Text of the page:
When I’m planning to review a film, I try not to read any criticism of that film until after I’ve already organized my thoughts and written and published my own piece. I don’t like having anyone else’s take in my head as I’m writing, positive or negative. I don’t want to be put into a position where I’m either defending or attacking someone else’s opinion. I want my reviews to be my active thoughts, not a reactive response to something. In the case of The Legend Of Tarzan, though, they evidently gave the east coast a one-day head-start on the rest of us. Even though I was in the middle of my move into a new apartment on Wednesday, the day I was set to see the film, I saw enough headlines go by on social media to be able to tell that people did not care for this take on the Edgar Rice Burroughs pulp hero.

Consider me the weirdo on this one, then. I liked The Legend Of Tarzan. There are things I liked about it quite a bit, and there are some things I think they fumbled a bit, but overall? I think this is about as close to right as anyone’s going to get with a modern take on Tarzan, a property that becomes more and more difficult to adapt the further we get from the story’s pulp origins. When I talked to Shane Black recently about pulp, part of what we discussed is how people almost seem embarrassed by it when it’s done straight these days. It is absolutely a product of its time and the environment in which it was published, and it serves as a record of how things were much more than it offers up any kind of vision of how things could be.

The thing about Tarzan, though, is that it’s such an elastic idea, and every era has already reinvented Tarzan in ways that reflect all of the changes in society since the first stories were published. There’s no question that this new film has been refigured in a way that is meant to make Tarzan a hero we can feel good about in the year 2016, and for the most part, I think they’ve done a good job of imagining Tarzan through that prism. The screenplay is credited to Adam Cozad and Craig Brewer, and they’ve made some big choices in the way they’ve handled things, drawing as much from the history of page-to-screen translations of Tarzan as they do on the actual source material itself. Much like Batman, the origin of Tarzan has been told so many times at this point and is so burned into our collection pop consciousness that you can do it in shorthand. Tarzan’s parents came to Africa. They died in the jungle. He was taken in by an ape mother and raised among the apes as one of them. This film actually begins long after Tarzan (Alexander Skarsgard) has discovered his own connection to “civilized” culture and moved back to England to accept his place as Lord John Clayton, and we see that he’s found a sort of peace there. Is he happy? We don’t spend long enough in England to know for sure, but clearly he’s only become partially civilized. There are parts of his personality that are still wild, and that’s part of the bond he has with Jane (Margot Robbie), his wife. She was also raised in Africa, with parents who were teachers, and she misses Africa even more overtly than he does. When the English government comes calling, it seems like a perfect opportunity. They want him to go tour the Congo to explore a financial partnership with King Leopold of Belgium, who controls the region.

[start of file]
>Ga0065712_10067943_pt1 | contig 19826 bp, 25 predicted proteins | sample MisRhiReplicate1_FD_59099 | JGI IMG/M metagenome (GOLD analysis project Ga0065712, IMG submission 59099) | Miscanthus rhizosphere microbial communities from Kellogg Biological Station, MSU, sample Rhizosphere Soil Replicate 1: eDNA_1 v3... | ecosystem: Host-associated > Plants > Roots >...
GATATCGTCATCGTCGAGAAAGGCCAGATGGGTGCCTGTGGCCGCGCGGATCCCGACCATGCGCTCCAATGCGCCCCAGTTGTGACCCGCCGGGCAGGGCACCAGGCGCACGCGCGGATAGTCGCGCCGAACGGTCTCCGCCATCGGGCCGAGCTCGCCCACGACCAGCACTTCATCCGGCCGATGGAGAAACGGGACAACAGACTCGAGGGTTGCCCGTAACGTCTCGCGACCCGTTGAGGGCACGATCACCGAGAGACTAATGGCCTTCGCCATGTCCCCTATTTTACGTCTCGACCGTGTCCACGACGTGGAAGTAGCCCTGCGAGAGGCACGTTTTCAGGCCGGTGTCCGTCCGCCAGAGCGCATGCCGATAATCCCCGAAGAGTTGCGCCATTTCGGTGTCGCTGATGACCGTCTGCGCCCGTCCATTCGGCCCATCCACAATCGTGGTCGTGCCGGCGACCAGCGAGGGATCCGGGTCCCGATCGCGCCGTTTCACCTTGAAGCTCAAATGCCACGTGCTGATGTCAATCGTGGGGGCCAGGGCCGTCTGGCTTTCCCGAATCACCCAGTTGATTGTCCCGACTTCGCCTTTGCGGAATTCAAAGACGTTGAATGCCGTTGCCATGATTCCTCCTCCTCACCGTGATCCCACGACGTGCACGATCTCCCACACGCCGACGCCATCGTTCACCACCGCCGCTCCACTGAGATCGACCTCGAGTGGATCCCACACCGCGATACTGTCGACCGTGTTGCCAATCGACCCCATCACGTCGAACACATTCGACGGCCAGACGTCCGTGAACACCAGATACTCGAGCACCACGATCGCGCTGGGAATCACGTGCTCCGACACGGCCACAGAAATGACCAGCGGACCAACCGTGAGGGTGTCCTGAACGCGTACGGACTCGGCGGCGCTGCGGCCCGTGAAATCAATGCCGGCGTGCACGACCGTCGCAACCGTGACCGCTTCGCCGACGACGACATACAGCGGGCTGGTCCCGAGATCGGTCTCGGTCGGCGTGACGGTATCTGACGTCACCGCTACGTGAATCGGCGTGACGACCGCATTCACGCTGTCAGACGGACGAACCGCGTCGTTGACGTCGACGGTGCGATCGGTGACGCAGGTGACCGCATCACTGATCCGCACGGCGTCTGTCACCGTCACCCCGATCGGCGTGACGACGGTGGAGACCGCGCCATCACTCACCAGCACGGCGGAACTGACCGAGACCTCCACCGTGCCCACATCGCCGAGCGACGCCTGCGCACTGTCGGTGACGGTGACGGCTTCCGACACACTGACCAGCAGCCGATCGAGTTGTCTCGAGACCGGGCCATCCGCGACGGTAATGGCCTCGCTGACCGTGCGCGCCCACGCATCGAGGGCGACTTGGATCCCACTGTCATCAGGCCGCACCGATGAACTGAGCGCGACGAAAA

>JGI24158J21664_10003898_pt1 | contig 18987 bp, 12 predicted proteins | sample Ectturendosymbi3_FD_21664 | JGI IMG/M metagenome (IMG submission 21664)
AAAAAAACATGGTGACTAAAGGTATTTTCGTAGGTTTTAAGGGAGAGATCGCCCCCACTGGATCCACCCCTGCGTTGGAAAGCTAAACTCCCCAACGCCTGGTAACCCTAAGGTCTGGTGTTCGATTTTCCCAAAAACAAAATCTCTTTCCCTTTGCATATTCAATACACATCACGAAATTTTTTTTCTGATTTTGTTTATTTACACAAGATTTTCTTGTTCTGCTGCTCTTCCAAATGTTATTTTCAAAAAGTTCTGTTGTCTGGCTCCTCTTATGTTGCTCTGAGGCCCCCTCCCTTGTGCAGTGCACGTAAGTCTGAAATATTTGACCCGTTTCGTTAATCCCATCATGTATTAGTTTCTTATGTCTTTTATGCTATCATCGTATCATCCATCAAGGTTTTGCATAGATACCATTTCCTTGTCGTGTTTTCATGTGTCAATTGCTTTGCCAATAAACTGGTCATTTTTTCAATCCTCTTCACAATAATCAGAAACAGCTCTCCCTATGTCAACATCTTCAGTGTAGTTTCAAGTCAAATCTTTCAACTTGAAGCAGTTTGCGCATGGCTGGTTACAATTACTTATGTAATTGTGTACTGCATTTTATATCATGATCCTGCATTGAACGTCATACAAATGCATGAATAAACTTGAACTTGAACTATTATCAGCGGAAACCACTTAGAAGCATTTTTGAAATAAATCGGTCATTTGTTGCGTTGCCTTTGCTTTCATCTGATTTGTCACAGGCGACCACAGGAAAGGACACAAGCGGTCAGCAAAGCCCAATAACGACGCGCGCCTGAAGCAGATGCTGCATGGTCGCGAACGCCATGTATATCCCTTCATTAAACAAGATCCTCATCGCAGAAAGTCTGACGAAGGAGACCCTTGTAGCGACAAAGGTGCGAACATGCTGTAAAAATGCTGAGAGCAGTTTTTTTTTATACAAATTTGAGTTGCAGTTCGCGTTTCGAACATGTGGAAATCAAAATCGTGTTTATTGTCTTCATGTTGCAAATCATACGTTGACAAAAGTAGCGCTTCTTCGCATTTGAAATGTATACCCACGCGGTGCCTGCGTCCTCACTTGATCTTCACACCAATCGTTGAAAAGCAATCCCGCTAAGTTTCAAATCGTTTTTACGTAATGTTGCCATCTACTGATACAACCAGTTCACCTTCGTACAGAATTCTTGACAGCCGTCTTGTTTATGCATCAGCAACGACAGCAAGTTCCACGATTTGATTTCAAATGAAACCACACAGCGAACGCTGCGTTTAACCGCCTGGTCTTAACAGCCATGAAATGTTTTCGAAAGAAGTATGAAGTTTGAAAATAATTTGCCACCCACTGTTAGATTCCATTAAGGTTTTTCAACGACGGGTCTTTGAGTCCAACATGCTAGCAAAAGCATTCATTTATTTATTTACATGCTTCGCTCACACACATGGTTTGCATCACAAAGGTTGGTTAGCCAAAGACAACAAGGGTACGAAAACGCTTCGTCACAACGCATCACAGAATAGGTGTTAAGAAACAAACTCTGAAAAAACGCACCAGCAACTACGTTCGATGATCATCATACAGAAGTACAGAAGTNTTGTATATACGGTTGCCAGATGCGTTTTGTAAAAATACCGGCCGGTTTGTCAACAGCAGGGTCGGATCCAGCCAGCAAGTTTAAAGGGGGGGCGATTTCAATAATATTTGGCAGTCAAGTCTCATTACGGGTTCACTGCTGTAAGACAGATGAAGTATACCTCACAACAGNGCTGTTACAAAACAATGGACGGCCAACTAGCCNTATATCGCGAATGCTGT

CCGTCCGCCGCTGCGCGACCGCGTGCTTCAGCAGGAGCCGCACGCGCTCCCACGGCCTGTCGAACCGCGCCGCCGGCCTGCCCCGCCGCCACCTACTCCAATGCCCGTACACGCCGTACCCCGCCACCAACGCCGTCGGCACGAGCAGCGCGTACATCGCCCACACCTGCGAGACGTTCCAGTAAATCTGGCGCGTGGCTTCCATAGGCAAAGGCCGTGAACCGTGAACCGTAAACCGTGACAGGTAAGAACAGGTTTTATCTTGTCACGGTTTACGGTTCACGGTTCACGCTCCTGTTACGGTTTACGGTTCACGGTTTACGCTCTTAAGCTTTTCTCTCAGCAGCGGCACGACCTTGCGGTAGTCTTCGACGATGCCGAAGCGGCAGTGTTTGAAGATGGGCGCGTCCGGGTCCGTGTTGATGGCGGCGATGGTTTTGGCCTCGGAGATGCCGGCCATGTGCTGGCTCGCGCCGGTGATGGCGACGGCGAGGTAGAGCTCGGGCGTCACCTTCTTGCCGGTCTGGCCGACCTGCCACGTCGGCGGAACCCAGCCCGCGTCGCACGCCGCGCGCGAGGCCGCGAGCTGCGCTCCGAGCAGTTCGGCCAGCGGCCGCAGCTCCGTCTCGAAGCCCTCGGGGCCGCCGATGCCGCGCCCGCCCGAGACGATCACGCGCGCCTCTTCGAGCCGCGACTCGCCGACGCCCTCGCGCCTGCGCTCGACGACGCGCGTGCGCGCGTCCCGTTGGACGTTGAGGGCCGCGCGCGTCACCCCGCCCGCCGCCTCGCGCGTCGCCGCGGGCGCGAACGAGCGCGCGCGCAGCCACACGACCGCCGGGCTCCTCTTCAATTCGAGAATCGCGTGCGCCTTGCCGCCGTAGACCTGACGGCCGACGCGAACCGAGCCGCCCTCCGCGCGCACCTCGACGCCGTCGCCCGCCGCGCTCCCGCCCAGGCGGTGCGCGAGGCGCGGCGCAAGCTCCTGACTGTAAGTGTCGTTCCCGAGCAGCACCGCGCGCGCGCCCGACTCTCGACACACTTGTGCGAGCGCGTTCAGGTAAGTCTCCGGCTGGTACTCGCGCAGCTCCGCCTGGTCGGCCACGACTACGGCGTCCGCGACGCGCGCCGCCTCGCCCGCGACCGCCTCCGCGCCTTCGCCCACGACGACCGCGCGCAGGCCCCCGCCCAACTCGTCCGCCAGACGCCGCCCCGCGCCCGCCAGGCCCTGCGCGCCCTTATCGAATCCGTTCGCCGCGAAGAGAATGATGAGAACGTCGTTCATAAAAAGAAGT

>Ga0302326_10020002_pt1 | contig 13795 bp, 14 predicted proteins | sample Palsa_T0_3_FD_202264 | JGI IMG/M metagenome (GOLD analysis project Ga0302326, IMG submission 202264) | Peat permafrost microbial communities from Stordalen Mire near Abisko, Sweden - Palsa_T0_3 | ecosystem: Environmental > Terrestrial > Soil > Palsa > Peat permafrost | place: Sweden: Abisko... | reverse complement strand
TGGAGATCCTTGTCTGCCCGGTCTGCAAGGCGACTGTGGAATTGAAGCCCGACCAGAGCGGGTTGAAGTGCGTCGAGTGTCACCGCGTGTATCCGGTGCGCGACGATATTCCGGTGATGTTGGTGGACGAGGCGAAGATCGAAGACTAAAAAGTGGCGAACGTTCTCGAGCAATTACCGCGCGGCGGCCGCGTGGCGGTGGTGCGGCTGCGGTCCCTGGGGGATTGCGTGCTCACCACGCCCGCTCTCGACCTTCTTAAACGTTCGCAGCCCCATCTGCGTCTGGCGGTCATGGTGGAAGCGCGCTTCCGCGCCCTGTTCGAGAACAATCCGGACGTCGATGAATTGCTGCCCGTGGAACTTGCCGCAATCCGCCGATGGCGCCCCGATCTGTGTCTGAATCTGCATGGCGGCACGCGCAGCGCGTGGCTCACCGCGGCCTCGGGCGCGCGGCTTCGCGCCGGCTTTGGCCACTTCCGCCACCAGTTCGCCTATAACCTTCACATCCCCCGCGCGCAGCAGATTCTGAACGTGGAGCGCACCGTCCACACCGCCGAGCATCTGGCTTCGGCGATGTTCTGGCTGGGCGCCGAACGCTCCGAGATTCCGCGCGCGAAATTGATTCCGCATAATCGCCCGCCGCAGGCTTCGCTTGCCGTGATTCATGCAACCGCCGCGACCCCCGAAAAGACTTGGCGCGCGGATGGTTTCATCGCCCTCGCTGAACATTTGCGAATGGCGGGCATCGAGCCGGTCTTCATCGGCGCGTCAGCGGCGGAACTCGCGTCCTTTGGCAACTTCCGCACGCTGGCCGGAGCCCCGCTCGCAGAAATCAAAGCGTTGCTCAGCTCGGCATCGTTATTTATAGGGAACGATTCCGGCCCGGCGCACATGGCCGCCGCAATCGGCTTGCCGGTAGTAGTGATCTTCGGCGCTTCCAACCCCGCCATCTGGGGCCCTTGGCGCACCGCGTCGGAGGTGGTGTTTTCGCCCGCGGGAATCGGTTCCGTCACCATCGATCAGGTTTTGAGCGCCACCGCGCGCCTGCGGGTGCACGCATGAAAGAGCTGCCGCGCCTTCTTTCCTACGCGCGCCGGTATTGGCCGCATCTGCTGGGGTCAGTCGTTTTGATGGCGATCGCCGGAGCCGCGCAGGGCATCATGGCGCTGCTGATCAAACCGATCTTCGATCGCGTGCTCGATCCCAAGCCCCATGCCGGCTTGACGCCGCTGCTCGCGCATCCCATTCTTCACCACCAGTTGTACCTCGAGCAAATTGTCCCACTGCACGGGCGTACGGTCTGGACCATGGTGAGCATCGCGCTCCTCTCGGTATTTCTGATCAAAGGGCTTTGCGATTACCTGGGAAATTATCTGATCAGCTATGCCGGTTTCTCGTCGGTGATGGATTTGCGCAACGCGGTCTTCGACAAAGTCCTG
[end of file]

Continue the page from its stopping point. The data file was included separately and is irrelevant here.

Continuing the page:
Right away, it’s clear that colonialism is the real villain of this film, embodied by Leon Rom (Christoph Waltz), who was an actual horrifying garbage person who actually did commit some massive atrocities in the Congo on behalf of Belgium. He was the head of the Force Publique army, making this a slice of alternative history every bit as pointed as Inglorious Basterds, also starring Waltz. This entire film is about Rom’s plan to create the Force Publique, which lasted for almost 80 years in reality until the Congo achieved its independence. Here, Tarzan is drawn into Rom’s plot, and it turns out to be a very, very poorly considered move on Rom’s part. Tarzan is not the only hero, though, and that’s where things get really weird. George Washington Williams (Samuel L. Jackson) is in that initial meeting when the government asks Lord Clayton to go to Africa, and when he rejects the plea, Williams is the one who talks him into it. He tells him that he suspects King Leopold of a slave trade in the Congo, and he wants to find proof. In reality, Williams was the first person who called attention to the horrible human rights abuses in the Congo, writing and publishing an open letter that at least attempted to open the conversation about the overt wrongs being done in that region. Whether it was Cozad or Brewer or someone else who had the idea to fold these real-life characters into a Tarzan film, the end result is interesting because it uses history as a jumping off point, refusing to stick to the facts in the process.

Of all of the pulp heroes, Tarzan may be one of the most difficult to reboot precisely because of the uneasy race politics that have always been subtext to the material. One of the things I like about David Yates as a filmmaker (and which I guess is true of any filmmaker who I like) is his particular sense of taste. When adapting the Harry Potter books, I liked the choices he made about how to handle things, even things that had already been established by other filmmakers. Yates is not a short-attention-span Avid-spastic filmmaker who mistakes moving his camera constantly and cutting incessantly for creating a sense of action or urgency. He’s not afraid to linger on something, and I always get the sense that he cares about what he’s shooting. He finds plenty of great moments and lets them breathe, and he finds a way to balance the ridiculous and the awesome, an equal measure of which has always been part of the Tarzan story. What I liked most here was the very conscious way this film grapples with everything that makes people uneasy about telling Tarzan stories now, and I’m surprised to see people calling the film out for things that it addresses head-on. One of my favorite moments involves a quiet conversation between Williams and Tarzan as they start to uncover the extent of King Leopold’s plans for the slave trade inside the Congo. Williams speaks about the American West and America’s genocide of the Native Americans, and when he softly says, “I’m no better than those Belgians,” it doesn’t feel like an afterthought or a band-aid over the uncomfortable subtext of the original Burroughs stories. It feels like a conscious re-imagination, one in which Tarzan may play a role in the eventual liberation of the Congo, but he’s certainly not a one-man white savior.